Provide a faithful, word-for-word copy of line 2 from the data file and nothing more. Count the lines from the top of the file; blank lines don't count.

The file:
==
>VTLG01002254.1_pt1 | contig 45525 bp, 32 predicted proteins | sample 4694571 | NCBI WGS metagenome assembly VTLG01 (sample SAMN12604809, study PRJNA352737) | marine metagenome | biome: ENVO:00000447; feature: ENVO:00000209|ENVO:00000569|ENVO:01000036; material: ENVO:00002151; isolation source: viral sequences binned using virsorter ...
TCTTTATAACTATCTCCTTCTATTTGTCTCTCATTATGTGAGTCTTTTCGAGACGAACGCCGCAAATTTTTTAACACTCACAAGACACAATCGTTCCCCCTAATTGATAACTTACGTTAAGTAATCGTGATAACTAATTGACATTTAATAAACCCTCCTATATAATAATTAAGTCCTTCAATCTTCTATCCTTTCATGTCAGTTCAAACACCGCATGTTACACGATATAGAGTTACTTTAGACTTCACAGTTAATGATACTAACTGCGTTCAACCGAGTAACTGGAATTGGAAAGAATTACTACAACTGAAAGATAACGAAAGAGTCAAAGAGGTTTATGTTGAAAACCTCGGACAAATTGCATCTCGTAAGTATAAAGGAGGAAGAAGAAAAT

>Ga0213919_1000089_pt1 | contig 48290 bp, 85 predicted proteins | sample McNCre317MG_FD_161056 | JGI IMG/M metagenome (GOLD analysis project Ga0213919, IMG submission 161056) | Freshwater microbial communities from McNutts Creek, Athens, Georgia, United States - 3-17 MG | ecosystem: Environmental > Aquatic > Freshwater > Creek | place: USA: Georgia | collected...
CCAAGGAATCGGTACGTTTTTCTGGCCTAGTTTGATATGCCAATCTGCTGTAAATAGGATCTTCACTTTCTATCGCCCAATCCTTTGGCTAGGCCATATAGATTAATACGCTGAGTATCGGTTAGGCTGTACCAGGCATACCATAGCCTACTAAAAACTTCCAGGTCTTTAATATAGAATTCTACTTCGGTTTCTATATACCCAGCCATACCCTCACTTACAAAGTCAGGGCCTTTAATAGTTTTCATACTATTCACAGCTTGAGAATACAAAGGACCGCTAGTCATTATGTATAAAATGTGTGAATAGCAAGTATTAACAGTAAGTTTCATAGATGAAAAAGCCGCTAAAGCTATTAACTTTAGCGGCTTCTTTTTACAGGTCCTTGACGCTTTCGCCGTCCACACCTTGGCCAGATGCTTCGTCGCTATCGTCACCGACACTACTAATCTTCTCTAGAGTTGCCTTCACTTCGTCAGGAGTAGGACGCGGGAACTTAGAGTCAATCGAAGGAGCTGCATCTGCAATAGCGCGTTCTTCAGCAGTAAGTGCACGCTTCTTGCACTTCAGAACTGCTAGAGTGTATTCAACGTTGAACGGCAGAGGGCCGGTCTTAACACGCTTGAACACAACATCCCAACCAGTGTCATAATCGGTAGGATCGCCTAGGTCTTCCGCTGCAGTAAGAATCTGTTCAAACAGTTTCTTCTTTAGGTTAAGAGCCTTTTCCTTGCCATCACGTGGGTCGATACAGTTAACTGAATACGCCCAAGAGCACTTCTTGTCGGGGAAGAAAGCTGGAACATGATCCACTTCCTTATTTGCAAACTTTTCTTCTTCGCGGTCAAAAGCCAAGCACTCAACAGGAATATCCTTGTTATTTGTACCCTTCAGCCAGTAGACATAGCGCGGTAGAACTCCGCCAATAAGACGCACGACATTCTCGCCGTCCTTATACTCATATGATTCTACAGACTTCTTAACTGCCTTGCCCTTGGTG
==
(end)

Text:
TCTTTATAACTATCTCCTTCTATTTGTCTCTCATTATGTGAGTCTTTTCGAGACGAACGCCGCAAATTTTTTAACACTCACAAGACACAATCGTTCCCCCTAATTGATAACTTACGTTAAGTAATCGTGATAACTAATTGACATTTAATAAACCCTCCTATATAATAATTAAGTCCTTCAATCTTCTATCCTTTCATGTCAGTTCAAACACCGCATGTTACACGATATAGAGTTACTTTAGACTTCACAGTTAATGATACTAACTGCGTTCAACCGAGTAACTGGAATTGGAAAGAATTACTACAACTGAAAGATAACGAAAGAGTCAAAGAGGTTTATGTTGAAAACCTCGGACAAATTGCATCTCGTAAGTATAAAGGAGGAAGAAGAAAAT